Synchronized Multimedia Integration Language (SMIL) 1.0 Specification (April 9, 1998) World Wide Web Consortium. a new proposal for a Web based standard for multimedia. the Synchronized Multimedia Integration Language (or SMIL; thanks Timothy Leary 8-) ) is an XML-based language for integrating multimedia (audio, video, images) on the Web. Full approval is pending and the SMIL specification can be found at -- RR

Networks & Networking

Platt, Nina. "GPO Access - Government At Its Best?" Database 21 (2) (April/May 1998): 41-43. -- If you've ever been frustrated by trying to locate U.S. government information you may be pleased to read Nina Platt's review of recent improvements to GPO Access [], the U.S. Government Printing Office's electronic directory of Federal Government information. GPO Access includes government information databases (such as The Federal Register and The Code of Federal Regulation), individual Federal agency files from the Federal Bulletin Board and tools for finding government information. GPO Access also provides multiple access options and general and specialized search pages. Platt acknowledges that GPO Access has been available since 1994, but only recently has begun to live up to its promise, by adding more resources and simplifying the search process. -- LY

Proceedings of the 7th International World Wide Web Conference, Brisbane, Australia April 14-18, 1998 ( -- The International WWW Conference is the Web conference for academics and researchers. Unlike conferences such as Internet World or Interop, you won't be bumping into too many suits in the halls. This is both good and bad, if you're of a practical bent. If you're looking for Web solutions you can implement today, you will find few of them here. But if you want to know where the Web may be heading, discover what technical possibilities there are, and sample some cutting-edge solutions to Web problems, this is the place. You will likely find that many of the papers are of limited interest, but even if you find only one or two that expands your knowledge about what is possible on the Web, it will be worth a visit. My guess is you will. -- RT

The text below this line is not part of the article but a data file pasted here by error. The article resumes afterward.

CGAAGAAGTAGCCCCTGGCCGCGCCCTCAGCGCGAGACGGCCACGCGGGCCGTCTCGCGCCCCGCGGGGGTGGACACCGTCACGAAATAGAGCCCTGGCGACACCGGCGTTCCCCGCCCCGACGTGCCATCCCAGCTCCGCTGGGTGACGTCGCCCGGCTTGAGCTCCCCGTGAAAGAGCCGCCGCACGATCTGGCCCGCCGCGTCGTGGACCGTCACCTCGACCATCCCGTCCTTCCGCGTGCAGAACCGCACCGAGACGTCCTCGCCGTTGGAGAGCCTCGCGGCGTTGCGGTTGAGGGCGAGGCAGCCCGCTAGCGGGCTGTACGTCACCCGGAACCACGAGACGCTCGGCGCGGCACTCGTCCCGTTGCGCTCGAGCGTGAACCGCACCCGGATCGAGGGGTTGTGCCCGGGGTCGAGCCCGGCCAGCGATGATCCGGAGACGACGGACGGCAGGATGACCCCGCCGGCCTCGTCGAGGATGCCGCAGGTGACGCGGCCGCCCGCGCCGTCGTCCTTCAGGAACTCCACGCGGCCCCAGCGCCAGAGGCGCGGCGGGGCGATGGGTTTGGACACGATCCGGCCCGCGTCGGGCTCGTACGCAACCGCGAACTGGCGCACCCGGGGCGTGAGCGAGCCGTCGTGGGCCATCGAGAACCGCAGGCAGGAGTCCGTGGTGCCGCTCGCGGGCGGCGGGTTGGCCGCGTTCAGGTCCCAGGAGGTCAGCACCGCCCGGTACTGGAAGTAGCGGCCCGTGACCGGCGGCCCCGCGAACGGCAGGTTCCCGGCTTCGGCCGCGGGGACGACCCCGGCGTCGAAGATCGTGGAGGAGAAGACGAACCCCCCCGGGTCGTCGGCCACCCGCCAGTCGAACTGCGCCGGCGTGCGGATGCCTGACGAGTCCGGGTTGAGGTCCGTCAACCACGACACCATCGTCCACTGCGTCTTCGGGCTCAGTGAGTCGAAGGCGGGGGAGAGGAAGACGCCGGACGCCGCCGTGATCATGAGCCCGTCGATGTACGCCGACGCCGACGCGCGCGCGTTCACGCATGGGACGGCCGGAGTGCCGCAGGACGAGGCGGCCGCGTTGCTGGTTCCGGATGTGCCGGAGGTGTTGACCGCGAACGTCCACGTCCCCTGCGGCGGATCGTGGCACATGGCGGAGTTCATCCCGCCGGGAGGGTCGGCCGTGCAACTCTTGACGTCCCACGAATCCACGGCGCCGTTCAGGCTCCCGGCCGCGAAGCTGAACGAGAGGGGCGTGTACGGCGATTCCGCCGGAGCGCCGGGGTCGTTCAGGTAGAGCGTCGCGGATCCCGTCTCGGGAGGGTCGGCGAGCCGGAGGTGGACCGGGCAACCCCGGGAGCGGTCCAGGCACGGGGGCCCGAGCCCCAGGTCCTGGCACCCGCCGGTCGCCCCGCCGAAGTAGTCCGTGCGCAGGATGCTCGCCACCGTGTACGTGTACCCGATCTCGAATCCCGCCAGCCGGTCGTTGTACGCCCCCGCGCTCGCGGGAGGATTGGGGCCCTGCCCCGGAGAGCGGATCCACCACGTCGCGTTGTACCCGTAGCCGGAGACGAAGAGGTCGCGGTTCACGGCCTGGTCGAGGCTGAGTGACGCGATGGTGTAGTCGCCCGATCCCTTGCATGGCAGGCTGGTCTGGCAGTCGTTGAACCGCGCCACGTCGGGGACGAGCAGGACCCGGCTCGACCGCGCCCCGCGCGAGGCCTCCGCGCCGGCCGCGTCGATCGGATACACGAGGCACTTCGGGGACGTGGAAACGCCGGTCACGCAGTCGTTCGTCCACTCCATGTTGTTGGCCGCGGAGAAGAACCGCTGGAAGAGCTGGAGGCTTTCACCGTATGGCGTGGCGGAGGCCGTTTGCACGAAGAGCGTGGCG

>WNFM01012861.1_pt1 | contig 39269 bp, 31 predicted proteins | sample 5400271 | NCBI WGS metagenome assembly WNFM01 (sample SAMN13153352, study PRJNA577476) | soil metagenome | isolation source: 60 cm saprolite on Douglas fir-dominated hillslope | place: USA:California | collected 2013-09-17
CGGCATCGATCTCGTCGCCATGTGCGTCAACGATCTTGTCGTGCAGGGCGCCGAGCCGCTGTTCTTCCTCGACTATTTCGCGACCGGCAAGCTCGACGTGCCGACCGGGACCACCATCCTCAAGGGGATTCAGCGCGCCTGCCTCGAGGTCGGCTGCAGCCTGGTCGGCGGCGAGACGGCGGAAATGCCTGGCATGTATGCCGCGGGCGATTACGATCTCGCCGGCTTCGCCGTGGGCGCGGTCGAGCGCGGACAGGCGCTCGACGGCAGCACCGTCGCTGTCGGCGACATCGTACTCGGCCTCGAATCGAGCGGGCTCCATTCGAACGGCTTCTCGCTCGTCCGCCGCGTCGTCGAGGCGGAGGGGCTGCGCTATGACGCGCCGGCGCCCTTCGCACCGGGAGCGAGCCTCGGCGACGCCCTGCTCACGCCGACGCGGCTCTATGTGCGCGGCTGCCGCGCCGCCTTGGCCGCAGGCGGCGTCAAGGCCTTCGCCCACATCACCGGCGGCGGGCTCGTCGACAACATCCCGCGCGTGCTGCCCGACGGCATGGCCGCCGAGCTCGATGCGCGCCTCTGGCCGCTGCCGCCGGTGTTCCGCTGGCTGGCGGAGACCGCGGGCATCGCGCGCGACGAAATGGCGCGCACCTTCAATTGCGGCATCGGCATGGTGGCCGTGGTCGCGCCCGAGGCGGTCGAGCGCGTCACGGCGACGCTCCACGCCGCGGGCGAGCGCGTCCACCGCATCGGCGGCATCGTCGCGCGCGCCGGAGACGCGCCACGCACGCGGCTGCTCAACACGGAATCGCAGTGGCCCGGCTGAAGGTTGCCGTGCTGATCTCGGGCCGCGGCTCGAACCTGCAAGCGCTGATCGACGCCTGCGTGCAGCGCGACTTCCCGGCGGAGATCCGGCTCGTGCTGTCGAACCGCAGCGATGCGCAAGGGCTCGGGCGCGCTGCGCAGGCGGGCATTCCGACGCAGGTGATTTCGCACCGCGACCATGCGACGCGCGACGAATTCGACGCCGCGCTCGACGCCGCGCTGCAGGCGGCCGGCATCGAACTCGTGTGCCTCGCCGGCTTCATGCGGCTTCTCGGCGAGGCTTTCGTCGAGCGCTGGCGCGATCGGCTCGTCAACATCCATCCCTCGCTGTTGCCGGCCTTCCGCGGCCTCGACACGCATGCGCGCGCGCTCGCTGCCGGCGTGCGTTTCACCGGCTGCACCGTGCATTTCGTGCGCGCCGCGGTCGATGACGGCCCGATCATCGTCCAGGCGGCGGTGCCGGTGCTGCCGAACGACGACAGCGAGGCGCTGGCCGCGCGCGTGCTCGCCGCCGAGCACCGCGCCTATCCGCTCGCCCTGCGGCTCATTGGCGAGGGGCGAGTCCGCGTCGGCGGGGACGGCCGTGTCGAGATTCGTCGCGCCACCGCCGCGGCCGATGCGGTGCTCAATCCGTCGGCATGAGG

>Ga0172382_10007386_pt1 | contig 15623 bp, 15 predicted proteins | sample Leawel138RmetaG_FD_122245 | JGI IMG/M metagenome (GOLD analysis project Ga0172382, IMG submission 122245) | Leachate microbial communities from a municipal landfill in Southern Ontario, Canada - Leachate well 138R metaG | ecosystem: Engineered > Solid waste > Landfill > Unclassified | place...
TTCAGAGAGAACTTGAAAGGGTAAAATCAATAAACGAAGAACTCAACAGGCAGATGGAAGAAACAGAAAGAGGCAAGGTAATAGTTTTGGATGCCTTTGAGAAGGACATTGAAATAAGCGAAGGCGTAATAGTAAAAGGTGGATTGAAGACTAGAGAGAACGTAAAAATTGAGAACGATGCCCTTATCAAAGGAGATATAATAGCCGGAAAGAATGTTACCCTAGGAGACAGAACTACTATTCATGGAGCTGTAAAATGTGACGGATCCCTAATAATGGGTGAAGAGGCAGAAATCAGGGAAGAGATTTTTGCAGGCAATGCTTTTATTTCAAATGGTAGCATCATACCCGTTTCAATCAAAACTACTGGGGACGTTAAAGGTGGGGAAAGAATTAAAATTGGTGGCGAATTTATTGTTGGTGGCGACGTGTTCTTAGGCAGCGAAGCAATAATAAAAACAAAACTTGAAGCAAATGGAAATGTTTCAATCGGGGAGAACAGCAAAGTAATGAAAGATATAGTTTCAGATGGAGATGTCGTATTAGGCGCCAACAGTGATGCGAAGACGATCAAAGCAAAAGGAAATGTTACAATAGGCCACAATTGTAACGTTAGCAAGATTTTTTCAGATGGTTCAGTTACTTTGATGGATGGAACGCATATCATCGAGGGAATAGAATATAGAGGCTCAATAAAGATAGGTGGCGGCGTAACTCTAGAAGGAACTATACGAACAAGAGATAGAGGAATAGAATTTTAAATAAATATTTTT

Udell, Jon. "Effective HTML Forms" BYTE 23(5) (May 1998):103-106 ( -- I don't normally cite individual articles on creating Web documents, but this one has such great advice about a Web structure that is so often done poorly, I couldn't help myself. Udell, who doubles as the BYTE Web manager, not only targets the markup with comments like "Mark required elements" and "Use layout and visual cues to organize elements" (he gives examples), but also the programs that will process the input: "Accept all unambiguous inputs" (for example, (XXX) XXX-XXX or XXX-XXX-XXXX for phone numbers) and "Use short error messages linked to longer explanations." By the way, it's not absolutely necessary, but it will help a lot if you know a little Perl, or at least some programming language. -- RT

Optical Disc Technology

Herther, Nancy K. "CD-ROM to DVD-ROM: Moving Optical Storage Along a Bumpy Road into the New Century" Database 21 (2) (April/May 1998): 26-36. -- Will the deployment of DVD technology benefit from the CD-ROM learning curve? This is the question that Nancy Herther discusses in this overview of the optical storage industry. DVD is the next generation high density compact disc. While CD-ROMs can store about 650MB of data or music, DVD discs can store between 4.7 GB to 17 GB - enough for more than a full-length MPEG-2 compressed motion picture. DVD, if successful, will eventually replace videotapes, laserdiscs, CD-Audio, CD-ROMs and other video game formats. After interviewing over 35 industry participants and experts, Herther concludes that this will depend on the resolution of remaining standards issues, Win98 support for DVD, the number of available DVD titles and backward compatibility with current CDs (DVD and DVD-ROM players must be able to play today's current CDs). She also provides a brief history of the CD-ROM industry, a helpful summary of the the various CD and DVD formats (including recordable) and an extensive list of Web resources for additional background information. -- LY

Current Cites 9(5) (May 1998) ISSN: 1060-2356 Copyright © 1998 by the Library, University of California, Berkeley. All rights reserved.